Perceptions 'can make pain worse'

Needle How much of pain is in the mind?

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Feeling sad or watching while receiving an injection may make pain an even more unpleasant experience, according to a pair of studies.

Pain is known to be a complicated mix of responses in the mind and in the body.

A study in Japan used different pictures of emotions to change the response to pain.

While a team in Germany showed that altering what patients could see also affected pain levels.

The first study, published in The Journal of Pain, showed pictures of sad, happy and emotionless faces to 19 people in the experiment. The pictures are supposed to provoke a similar emotional response in the person taking part.

At the same time as they were shown the pictures, the participants were zapped in the arm with an electrical current.

The painful jolt was the same strength each time, however, the people in the study reported higher levels of pain when looking at sad faces.

The researchers at Hiroshima University said: "Our results provide evidence that people tend to show higher pain sensitivities when they are feeling sad... and that emotional context is an important factor for understanding pain in human beings."

'Don't look'

A separate investigation by a team at University Medical Center Hamberg-Eppendorf, in Germany, tried altering pain in a different way.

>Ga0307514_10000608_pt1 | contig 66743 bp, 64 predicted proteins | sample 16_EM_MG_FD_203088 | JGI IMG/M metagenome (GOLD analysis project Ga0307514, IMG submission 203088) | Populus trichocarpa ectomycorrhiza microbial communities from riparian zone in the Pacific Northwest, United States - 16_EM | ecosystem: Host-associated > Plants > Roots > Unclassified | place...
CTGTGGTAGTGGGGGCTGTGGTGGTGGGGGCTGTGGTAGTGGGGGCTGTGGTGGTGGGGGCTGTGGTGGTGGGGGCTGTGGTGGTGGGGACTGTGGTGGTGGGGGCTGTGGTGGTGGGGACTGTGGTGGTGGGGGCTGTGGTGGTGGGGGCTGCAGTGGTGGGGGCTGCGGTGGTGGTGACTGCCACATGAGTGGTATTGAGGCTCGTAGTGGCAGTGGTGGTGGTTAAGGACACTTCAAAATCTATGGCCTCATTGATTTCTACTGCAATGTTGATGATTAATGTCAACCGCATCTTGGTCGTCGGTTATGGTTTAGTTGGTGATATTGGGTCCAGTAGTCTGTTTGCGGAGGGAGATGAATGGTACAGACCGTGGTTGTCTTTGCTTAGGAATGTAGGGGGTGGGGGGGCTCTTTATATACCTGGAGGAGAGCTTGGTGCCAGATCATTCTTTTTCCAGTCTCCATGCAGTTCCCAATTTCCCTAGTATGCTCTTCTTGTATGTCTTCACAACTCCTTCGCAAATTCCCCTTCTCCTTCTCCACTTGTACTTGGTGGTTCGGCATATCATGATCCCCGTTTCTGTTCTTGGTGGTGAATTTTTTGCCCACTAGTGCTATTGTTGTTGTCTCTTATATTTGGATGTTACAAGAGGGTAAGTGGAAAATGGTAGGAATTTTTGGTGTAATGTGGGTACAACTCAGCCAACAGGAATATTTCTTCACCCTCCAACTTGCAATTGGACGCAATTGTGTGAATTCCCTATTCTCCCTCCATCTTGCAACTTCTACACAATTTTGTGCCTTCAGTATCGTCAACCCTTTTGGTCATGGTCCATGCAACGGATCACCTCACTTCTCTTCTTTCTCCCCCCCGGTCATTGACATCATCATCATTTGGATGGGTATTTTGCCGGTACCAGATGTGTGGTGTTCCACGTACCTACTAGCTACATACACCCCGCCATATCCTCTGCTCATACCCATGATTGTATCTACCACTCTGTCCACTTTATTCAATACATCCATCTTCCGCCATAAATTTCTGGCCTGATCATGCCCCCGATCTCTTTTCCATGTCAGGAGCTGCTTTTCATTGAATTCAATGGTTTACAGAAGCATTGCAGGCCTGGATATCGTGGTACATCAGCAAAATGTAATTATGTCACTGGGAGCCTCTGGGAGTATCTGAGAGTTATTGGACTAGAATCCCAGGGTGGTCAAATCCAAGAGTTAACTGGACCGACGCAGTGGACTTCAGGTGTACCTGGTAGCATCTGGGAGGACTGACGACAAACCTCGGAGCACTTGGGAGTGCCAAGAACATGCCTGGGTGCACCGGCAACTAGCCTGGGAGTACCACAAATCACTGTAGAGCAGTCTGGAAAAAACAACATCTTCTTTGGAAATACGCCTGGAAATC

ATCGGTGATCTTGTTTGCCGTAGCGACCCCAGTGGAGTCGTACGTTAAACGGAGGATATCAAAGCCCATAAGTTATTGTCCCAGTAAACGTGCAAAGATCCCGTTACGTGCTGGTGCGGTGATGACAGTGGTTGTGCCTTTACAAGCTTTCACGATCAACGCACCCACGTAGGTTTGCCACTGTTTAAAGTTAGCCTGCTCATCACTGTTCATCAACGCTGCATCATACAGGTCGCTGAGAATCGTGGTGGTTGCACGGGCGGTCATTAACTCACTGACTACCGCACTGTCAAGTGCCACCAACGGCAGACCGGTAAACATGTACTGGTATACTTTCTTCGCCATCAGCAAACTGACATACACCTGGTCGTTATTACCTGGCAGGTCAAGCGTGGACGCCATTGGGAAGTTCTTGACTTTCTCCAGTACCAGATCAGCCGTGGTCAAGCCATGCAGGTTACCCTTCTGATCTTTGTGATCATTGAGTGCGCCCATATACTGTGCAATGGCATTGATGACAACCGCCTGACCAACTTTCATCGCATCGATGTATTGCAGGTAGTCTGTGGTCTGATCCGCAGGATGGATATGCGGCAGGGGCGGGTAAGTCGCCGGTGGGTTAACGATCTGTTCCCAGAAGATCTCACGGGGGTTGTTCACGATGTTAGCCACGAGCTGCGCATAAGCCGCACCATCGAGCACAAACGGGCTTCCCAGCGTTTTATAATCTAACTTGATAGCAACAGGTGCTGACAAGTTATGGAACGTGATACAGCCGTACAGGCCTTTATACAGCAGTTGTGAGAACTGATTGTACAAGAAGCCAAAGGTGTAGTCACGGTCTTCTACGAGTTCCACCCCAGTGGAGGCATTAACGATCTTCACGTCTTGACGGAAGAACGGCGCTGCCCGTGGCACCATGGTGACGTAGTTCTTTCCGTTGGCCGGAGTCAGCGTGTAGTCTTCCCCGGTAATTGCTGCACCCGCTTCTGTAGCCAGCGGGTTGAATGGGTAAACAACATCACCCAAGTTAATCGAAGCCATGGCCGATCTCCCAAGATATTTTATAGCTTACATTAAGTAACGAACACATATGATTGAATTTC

It replaced 25 people's left hand with a virtual one. A video of a hand was played on a screen and the participant's hand was placed underneath the screen so that it appeared as though the image was really their own hand.

The video would show either just the hand, the hand being pricked by a needle or being poked with a cotton bud.

An electrical jolt, which could be painful or non-painful, was delivered at the same time as the prick or the poke.

The researchers, writing in the Pain Journal, said: "Both painful and non-painful electrical stimuli were perceived as more unpleasant when participants viewed a needle prick, compared to when they viewed [cotton bud] touch or hand alone.

"This finding provides empirical evidence in favour of the common advice not to look at the needle prick when receiving an injection."

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